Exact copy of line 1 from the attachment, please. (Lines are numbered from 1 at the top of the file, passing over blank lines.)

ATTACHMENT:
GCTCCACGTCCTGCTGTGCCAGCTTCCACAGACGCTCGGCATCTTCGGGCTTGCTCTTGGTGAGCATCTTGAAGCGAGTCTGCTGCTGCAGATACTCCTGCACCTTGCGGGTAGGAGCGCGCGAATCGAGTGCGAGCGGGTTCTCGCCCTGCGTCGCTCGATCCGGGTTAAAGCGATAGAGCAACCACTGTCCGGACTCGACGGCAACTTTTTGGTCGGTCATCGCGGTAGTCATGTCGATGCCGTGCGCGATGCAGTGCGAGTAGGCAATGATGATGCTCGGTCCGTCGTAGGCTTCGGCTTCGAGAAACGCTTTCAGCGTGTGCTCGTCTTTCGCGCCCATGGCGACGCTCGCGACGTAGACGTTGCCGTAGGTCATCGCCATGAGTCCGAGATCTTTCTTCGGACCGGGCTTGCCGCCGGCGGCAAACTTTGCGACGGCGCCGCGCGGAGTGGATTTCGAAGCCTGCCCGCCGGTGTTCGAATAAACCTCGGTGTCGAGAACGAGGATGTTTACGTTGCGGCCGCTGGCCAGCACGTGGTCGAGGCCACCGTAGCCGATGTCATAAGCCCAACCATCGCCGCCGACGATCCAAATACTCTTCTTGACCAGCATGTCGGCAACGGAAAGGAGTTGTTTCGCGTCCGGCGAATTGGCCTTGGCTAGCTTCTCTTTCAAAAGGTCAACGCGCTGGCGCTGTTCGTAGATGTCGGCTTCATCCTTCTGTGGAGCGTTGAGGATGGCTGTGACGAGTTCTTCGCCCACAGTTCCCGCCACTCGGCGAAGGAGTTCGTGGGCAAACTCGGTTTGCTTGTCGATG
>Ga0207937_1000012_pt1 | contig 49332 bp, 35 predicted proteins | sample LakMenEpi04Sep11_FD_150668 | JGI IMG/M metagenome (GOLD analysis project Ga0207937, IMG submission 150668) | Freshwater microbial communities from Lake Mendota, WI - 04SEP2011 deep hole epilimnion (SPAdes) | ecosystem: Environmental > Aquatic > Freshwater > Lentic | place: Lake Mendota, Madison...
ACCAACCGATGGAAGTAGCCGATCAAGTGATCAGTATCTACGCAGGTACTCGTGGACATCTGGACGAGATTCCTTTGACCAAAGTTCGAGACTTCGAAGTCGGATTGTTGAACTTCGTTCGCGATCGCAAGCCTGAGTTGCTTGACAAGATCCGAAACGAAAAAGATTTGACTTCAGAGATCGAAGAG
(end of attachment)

GCTCCACGTCCTGCTGTGCCAGCTTCCACAGACGCTCGGCATCTTCGGGCTTGCTCTTGGTGAGCATCTTGAAGCGAGTCTGCTGCTGCAGATACTCCTGCACCTTGCGGGTAGGAGCGCGCGAATCGAGTGCGAGCGGGTTCTCGCCCTGCGTCGCTCGATCCGGGTTAAAGCGATAGAGCAACCACTGTCCGGACTCGACGGCAACTTTTTGGTCGGTCATCGCGGTAGTCATGTCGATGCCGTGCGCGATGCAGTGCGAGTAGGCAATGATGATGCTCGGTCCGTCGTAGGCTTCGGCTTCGAGAAACGCTTTCAGCGTGTGCTCGTCTTTCGCGCCCATGGCGACGCTCGCGACGTAGACGTTGCCGTAGGTCATCGCCATGAGTCCGAGATCTTTCTTCGGACCGGGCTTGCCGCCGGCGGCAAACTTTGCGACGGCGCCGCGCGGAGTGGATTTCGAAGCCTGCCCGCCGGTGTTCGAATAAACCTCGGTGTCGAGAACGAGGATGTTTACGTTGCGGCCGCTGGCCAGCACGTGGTCGAGGCCACCGTAGCCGATGTCATAAGCCCAACCATCGCCGCCGACGATCCAAATACTCTTCTTGACCAGCATGTCGGCAACGGAAAGGAGTTGTTTCGCGTCCGGCGAATTGGCCTTGGCTAGCTTCTCTTTCAAAAGGTCAACGCGCTGGCGCTGTTCGTAGATGTCGGCTTCATCCTTCTGTGGAGCGTTGAGGATGGCTGTGACGAGTTCTTCGCCCACAGTTCCCGCCACTCGGCGAAGGAGTTCGTGGGCAAACTCGGTTTGCTTGTCGATG